Casa de Parley Johnson
Encapsulating the Southern California lifestyle of the 20s and 30s, this Monterey-style masterpiece also took its cues from Spanish Colonial Revival architecture.
Casa de Parley Johnson is a two-story Monterey-style residence designed by noted architect Roland E. Coate. Coate, a proponent of the Monterey style, was known for his designs that derived inspiration from Spanish Colonial Revival architecture and typified the Southern California lifestyle of the 1920s and 1930s.
Designed for Parley Johnson, a prominent local citrus farmer, and his wife, Geline “Gypsy” Johnson, the home and its gardens were originally situated in the center of the Johnsons’ fifty acres of orange groves.
Surrounded by whitewashed walls, the house features balconies and patios integrating the interior spaces with the outdoors. Outside, the lushly landscaped gardens include fountains and a formal lawn.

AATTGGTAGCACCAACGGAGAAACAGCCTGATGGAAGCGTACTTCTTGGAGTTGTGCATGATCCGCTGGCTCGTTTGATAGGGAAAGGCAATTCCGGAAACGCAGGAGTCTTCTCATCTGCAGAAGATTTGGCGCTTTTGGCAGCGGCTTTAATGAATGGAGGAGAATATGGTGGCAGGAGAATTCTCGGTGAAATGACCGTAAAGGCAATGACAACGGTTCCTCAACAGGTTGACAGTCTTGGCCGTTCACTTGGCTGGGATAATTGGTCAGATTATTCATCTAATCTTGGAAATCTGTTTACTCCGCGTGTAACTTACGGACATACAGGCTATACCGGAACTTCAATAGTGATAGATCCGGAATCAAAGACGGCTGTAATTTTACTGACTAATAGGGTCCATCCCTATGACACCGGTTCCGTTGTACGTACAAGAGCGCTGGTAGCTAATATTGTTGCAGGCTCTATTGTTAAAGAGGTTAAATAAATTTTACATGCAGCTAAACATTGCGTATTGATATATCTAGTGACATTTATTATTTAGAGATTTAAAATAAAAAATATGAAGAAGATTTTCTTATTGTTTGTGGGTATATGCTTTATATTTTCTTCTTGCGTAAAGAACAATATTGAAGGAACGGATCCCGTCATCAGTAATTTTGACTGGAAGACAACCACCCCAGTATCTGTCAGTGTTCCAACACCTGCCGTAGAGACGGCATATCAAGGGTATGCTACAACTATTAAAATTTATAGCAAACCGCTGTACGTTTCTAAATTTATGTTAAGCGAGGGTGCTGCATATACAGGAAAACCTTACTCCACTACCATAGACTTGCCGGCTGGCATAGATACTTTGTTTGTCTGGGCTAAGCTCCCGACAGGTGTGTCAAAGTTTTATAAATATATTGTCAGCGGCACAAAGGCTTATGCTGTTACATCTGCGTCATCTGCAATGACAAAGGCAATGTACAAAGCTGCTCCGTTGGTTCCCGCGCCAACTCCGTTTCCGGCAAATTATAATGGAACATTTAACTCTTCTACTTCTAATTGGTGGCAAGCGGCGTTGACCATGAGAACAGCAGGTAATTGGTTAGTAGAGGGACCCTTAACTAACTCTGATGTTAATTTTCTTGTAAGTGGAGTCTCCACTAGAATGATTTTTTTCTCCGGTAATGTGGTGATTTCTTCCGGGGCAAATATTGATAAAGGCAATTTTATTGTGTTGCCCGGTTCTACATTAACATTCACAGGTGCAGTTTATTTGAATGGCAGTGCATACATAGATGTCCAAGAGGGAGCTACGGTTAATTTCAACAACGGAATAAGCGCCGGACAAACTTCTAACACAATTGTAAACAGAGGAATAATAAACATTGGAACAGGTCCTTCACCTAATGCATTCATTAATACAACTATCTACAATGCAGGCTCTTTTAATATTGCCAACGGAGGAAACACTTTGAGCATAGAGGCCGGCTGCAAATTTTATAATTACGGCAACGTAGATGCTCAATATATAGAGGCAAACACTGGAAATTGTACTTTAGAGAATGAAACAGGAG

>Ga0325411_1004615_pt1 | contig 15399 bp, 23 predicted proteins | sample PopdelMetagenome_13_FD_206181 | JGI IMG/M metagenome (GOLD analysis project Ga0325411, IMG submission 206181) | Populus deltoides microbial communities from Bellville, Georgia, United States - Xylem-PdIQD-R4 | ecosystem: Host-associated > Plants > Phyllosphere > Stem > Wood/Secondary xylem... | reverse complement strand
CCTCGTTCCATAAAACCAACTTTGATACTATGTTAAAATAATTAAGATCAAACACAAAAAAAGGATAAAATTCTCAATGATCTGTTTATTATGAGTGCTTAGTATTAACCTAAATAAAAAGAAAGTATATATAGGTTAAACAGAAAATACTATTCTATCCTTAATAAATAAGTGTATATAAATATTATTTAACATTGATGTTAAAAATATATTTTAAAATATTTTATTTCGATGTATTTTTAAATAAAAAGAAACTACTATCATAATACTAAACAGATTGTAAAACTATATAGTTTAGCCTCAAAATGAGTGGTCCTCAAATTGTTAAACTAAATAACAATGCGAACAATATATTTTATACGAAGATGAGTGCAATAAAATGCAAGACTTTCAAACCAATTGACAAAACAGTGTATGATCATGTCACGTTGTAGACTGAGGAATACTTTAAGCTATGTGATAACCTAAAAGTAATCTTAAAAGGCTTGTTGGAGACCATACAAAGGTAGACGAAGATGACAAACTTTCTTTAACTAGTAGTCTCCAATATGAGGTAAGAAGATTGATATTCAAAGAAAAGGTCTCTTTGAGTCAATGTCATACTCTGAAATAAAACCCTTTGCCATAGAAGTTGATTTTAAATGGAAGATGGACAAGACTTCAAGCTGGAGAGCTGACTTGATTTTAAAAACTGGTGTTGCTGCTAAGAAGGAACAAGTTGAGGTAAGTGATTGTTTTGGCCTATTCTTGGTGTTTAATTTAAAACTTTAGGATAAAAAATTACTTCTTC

Over time, the property has retained a great deal of architectural integrity amidst its landscaped setting, providing a unique sense of time and place. Parley Johnson’s widow Gypsy lived in the house until her death in 1986, when it was bequeathed to the Assistance League of Downey. The Conservancy holds a façade easement on the exterior of the residence and walled garden area.
The Conservancy does not own or operate the Casa de Parley Johnson.